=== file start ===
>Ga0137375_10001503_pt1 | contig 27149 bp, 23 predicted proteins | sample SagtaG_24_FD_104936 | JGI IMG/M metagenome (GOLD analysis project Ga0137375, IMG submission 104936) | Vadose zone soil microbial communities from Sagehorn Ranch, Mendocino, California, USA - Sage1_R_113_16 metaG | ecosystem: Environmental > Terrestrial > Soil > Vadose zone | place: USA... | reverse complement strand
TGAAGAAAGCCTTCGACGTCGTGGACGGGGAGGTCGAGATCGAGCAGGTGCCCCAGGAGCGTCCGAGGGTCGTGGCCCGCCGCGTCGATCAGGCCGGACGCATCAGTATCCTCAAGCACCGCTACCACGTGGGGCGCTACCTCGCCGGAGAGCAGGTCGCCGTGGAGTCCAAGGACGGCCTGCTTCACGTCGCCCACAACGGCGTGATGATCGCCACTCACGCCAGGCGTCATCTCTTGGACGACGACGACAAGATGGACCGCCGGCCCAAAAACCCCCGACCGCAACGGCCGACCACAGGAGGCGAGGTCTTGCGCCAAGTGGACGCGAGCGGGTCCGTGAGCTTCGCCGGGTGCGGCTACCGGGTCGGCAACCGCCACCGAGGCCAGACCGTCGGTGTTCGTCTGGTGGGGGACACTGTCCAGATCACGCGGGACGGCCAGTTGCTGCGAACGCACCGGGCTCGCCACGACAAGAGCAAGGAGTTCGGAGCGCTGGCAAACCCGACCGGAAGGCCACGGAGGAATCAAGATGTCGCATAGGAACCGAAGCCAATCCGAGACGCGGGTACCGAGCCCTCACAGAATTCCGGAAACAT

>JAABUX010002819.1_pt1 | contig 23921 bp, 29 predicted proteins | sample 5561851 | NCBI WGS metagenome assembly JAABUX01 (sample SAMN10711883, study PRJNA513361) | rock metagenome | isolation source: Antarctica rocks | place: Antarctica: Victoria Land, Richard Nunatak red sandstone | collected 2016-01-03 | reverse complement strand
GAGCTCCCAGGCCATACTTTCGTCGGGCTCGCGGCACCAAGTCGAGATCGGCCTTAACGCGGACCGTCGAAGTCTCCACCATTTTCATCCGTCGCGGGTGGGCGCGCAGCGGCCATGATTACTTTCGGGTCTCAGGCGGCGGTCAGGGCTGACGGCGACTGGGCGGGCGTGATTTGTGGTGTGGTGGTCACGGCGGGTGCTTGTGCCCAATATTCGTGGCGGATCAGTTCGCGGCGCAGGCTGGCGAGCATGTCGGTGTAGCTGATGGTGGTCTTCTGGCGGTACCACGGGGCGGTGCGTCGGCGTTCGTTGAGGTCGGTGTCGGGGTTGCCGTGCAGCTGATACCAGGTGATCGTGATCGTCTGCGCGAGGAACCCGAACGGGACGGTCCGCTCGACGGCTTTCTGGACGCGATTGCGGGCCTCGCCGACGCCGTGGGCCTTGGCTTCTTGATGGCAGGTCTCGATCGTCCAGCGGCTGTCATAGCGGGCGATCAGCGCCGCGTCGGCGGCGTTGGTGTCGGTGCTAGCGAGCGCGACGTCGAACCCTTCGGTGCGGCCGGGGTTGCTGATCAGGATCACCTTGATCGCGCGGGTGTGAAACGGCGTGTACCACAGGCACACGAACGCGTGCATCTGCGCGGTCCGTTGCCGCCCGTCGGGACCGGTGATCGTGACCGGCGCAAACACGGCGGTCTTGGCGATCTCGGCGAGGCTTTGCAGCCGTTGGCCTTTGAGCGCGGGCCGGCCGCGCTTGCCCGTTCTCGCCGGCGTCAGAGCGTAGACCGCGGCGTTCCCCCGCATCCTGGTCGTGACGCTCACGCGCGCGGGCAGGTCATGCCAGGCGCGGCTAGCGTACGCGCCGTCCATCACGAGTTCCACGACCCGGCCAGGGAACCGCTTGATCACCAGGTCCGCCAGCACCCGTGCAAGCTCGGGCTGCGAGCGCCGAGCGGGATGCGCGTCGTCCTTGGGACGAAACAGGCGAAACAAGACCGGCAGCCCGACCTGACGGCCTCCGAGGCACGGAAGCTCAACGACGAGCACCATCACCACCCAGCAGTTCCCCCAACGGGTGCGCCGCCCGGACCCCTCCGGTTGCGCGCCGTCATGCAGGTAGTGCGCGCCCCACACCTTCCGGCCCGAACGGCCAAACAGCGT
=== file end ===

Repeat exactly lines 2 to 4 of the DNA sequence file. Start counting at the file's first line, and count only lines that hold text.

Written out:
TGAAGAAAGCCTTCGACGTCGTGGACGGGGAGGTCGAGATCGAGCAGGTGCCCCAGGAGCGTCCGAGGGTCGTGGCCCGCCGCGTCGATCAGGCCGGACGCATCAGTATCCTCAAGCACCGCTACCACGTGGGGCGCTACCTCGCCGGAGAGCAGGTCGCCGTGGAGTCCAAGGACGGCCTGCTTCACGTCGCCCACAACGGCGTGATGATCGCCACTCACGCCAGGCGTCATCTCTTGGACGACGACGACAAGATGGACCGCCGGCCCAAAAACCCCCGACCGCAACGGCCGACCACAGGAGGCGAGGTCTTGCGCCAAGTGGACGCGAGCGGGTCCGTGAGCTTCGCCGGGTGCGGCTACCGGGTCGGCAACCGCCACCGAGGCCAGACCGTCGGTGTTCGTCTGGTGGGGGACACTGTCCAGATCACGCGGGACGGCCAGTTGCTGCGAACGCACCGGGCTCGCCACGACAAGAGCAAGGAGTTCGGAGCGCTGGCAAACCCGACCGGAAGGCCACGGAGGAATCAAGATGTCGCATAGGAACCGAAGCCAATCCGAGACGCGGGTACCGAGCCCTCACAGAATTCCGGAAACAT

>JAABUX010002819.1_pt1 | contig 23921 bp, 29 predicted proteins | sample 5561851 | NCBI WGS metagenome assembly JAABUX01 (sample SAMN10711883, study PRJNA513361) | rock metagenome | isolation source: Antarctica rocks | place: Antarctica: Victoria Land, Richard Nunatak red sandstone | collected 2016-01-03 | reverse complement strand
GAGCTCCCAGGCCATACTTTCGTCGGGCTCGCGGCACCAAGTCGAGATCGGCCTTAACGCGGACCGTCGAAGTCTCCACCATTTTCATCCGTCGCGGGTGGGCGCGCAGCGGCCATGATTACTTTCGGGTCTCAGGCGGCGGTCAGGGCTGACGGCGACTGGGCGGGCGTGATTTGTGGTGTGGTGGTCACGGCGGGTGCTTGTGCCCAATATTCGTGGCGGATCAGTTCGCGGCGCAGGCTGGCGAGCATGTCGGTGTAGCTGATGGTGGTCTTCTGGCGGTACCACGGGGCGGTGCGTCGGCGTTCGTTGAGGTCGGTGTCGGGGTTGCCGTGCAGCTGATACCAGGTGATCGTGATCGTCTGCGCGAGGAACCCGAACGGGACGGTCCGCTCGACGGCTTTCTGGACGCGATTGCGGGCCTCGCCGACGCCGTGGGCCTTGGCTTCTTGATGGCAGGTCTCGATCGTCCAGCGGCTGTCATAGCGGGCGATCAGCGCCGCGTCGGCGGCGTTGGTGTCGGTGCTAGCGAGCGCGACGTCGAACCCTTCGGTGCGGCCGGGGTTGCTGATCAGGATCACCTTGATCGCGCGGGTGTGAAACGGCGTGTACCACAGGCACACGAACGCGTGCATCTGCGCGGTCCGTTGCCGCCCGTCGGGACCGGTGATCGTGACCGGCGCAAACACGGCGGTCTTGGCGATCTCGGCGAGGCTTTGCAGCCGTTGGCCTTTGAGCGCGGGCCGGCCGCGCTTGCCCGTTCTCGCCGGCGTCAGAGCGTAGACCGCGGCGTTCCCCCGCATCCTGGTCGTGACGCTCACGCGCGCGGGCAGGTCATGCCAGGCGCGGCTAGCGTACGCGCCGTCCATCACGAGTTCCACGACCCGGCCAGGGAACCGCTTGATCACCAGGTCCGCCAGCACCCGTGCAAGCTCGGGCTGCGAGCGCCGAGCGGGATGCGCGTCGTCCTTGGGACGAAACAGGCGAAACAAGACCGGCAGCCCGACCTGACGGCCTCCGAGGCACGGAAGCTCAACGACGAGCACCATCACCACCCAGCAGTTCCCCCAACGGGTGCGCCGCCCGGACCCCTCCGGTTGCGCGCCGTCATGCAGGTAGTGCGCGCCCCACACCTTCCGGCCCGAACGGCCAAACAGCGT